The Secrets of Jin-shei – Alma Alexander
A sweeping epic set in medieval China; it is the story of a group of women, the Jin-Shei sisterhood, who form a uniquely powerful circle that transcends class and social custom.
They are bound together by a declaration of loyalty that transcends all other vows, even those with the gods, by their own secret language, passed from mother to daughter, by the knowledge that some of them will have to pay the ultimate sacrifice to enable others to fulfil their destiny.
The sisterhood we meet run from the Emperor’s sister to the street-beggar, from the trainee warrior in the Emperor’s Guard to the apprentice healer, from the artist to the traveller-girl, herself an illegitimate daughter of an emperor and seen as a threat to the throne. And as one of them becomes Dragon Empress, her determination to hold power against the sages of the temple, against the marauding forces from other kingdoms, drags the sisterhood into a dangerous world of court intrigue, plot and counterplot, and brings them into conflict with each other from which only the one who remains true to all the vows she made at the very beginning to the dying Princess Empress can rescue them.
The Dark Road – Ma Jian, translated by Flora Drew
Meili, a young peasant woman born in the remote heart of China, is married to Kongzi, a village school teacher, and a distant descendant of Confucius. They have a daughter, but desperate for a son to carry on his illustrious family line, Kongzi gets Meili pregnant again without waiting for official permission. When family planning officers storm the village to arrest violators of the population control policy, mother, father and daughter escape to the Yangtze River and begin a fugitive life.
For years they drift south through the poisoned waterways and ruined landscapes of China, picking up work as they go along, scavenging for necessities and flying from police detection. As Meili’s body continues to be invaded by her husband and assaulted by the state, she fights to regain control of her fate and that of her unborn child.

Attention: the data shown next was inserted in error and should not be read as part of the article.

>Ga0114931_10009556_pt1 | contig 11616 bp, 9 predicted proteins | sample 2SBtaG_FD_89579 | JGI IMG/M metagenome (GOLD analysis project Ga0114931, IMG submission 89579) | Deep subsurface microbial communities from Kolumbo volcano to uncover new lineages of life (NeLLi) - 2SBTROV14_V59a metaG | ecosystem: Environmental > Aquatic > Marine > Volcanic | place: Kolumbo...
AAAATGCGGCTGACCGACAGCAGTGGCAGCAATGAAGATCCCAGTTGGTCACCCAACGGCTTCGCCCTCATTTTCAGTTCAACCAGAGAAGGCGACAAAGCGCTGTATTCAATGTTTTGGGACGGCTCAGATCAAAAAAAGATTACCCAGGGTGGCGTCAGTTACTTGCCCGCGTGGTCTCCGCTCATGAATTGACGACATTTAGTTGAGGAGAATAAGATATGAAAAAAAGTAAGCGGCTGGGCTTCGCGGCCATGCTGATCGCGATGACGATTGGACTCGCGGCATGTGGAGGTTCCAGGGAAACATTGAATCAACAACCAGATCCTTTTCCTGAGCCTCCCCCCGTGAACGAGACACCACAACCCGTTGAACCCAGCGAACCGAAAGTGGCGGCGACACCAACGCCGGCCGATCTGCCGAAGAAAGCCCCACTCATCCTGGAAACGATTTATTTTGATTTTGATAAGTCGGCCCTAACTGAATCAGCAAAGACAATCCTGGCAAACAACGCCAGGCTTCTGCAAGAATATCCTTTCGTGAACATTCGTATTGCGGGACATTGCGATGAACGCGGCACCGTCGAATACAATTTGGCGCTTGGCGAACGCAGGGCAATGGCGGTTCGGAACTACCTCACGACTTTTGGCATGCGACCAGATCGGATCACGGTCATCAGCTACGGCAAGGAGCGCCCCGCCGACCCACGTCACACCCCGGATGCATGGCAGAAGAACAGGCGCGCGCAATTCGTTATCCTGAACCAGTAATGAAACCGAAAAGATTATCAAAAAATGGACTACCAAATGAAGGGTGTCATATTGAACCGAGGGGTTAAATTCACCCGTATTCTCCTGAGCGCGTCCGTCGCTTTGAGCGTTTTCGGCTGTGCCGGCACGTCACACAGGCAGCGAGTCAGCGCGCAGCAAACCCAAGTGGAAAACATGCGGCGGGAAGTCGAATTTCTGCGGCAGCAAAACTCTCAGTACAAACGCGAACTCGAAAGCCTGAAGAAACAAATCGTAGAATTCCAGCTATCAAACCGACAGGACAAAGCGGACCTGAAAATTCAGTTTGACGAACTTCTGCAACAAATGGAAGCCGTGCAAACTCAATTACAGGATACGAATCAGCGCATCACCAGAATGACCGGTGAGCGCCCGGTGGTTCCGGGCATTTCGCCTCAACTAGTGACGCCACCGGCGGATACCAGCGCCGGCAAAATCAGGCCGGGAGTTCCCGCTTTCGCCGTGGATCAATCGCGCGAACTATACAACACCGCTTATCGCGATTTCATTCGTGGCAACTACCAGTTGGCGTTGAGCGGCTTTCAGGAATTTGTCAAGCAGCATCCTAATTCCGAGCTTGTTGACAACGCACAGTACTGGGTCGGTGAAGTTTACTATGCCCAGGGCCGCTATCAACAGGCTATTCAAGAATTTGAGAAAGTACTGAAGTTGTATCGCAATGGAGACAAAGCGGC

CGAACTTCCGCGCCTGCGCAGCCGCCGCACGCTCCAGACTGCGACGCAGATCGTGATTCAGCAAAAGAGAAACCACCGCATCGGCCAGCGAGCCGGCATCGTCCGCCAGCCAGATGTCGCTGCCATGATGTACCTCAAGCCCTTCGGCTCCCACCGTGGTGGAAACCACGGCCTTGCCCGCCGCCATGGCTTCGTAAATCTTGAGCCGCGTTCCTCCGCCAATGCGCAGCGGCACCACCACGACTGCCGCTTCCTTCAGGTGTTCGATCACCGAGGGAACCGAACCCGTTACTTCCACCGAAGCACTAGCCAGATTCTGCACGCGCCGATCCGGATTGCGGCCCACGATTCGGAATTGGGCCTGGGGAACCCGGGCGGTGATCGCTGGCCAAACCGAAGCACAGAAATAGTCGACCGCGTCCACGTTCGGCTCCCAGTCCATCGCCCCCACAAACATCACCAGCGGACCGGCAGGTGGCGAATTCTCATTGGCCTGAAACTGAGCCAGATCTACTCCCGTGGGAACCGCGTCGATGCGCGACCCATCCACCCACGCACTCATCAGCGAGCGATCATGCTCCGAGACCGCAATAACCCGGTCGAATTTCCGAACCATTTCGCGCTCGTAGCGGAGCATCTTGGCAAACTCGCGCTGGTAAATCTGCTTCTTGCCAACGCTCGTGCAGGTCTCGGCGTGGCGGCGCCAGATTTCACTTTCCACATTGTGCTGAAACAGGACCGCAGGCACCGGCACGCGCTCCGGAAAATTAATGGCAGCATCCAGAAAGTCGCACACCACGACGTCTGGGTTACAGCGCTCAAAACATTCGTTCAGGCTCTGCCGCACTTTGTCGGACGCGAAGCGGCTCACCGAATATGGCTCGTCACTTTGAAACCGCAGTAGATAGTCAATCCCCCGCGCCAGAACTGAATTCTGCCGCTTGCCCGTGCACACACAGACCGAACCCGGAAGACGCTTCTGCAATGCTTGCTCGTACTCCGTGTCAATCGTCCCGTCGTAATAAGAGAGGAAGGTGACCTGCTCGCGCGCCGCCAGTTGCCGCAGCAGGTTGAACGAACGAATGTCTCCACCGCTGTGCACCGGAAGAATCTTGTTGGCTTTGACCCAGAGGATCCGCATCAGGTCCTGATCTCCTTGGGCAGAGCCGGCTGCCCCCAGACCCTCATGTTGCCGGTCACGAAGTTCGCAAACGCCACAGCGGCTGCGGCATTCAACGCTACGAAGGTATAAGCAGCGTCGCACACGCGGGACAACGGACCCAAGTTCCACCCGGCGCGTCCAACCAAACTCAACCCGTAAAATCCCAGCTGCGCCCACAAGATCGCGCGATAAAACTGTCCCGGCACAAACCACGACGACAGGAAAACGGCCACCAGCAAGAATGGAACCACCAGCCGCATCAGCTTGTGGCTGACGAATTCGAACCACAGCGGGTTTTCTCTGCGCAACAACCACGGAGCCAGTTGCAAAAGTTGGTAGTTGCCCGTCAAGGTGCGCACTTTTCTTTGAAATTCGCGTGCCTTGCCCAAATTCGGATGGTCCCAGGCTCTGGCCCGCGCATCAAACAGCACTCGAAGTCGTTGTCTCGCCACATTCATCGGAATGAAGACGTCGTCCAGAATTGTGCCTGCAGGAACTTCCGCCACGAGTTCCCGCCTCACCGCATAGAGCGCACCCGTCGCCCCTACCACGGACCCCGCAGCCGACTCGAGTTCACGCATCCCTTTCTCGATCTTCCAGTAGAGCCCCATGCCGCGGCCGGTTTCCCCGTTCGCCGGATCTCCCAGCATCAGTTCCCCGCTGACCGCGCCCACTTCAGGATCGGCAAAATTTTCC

Bone Mountain – Eliot Pattison
When disgraced former inspector, Shan Tao Yun joins a group of reverent Tibetans returning a sacred artefact to its home, it seems he has at last found the peace he has struggled for since leaving prison. What starts as a spiritual pilgrimage, however, quickly turns into a desperate flight through the Tibetan wilderness as the outlawed monk who guides them is murdered and Sham discovers that the artefact has recently been stolen from the Chinese army.
But why is the army so desperate to find the artefact entrusted to Shan? Why is an aged medicine lama being stalked by government agents? Why has an American woman, a geologist for an oil company, abandoned the project and fled into the mountains? Shan discovers not answers, but only new mysteries as he is drawn to such unexpected places as the raucous headquarters base of the Western oil venture and a monastery that seems more attuned to the teachings of the party than those of Buddha. And the further he travels into the mountains, the more Shan realises that what is at stake is not only justice but the spiritual survival of those who have joined his strange quest. At the heart of Pattison’s powerful tale is a story of a brave, oppressed people who have learned to endure by drawing strength from their land and their rich spiritual traditions.
The Eye of Jade – Diane Wei Liang
“Having her own detective agency would give her the independence she had always longed for. It would also give her the chance to show those people who shunned her that she could be successful. People were getting rich. They owned property, money, business, and cars. With new freedom and opportunities came new crimes. There would be much that
she could do.”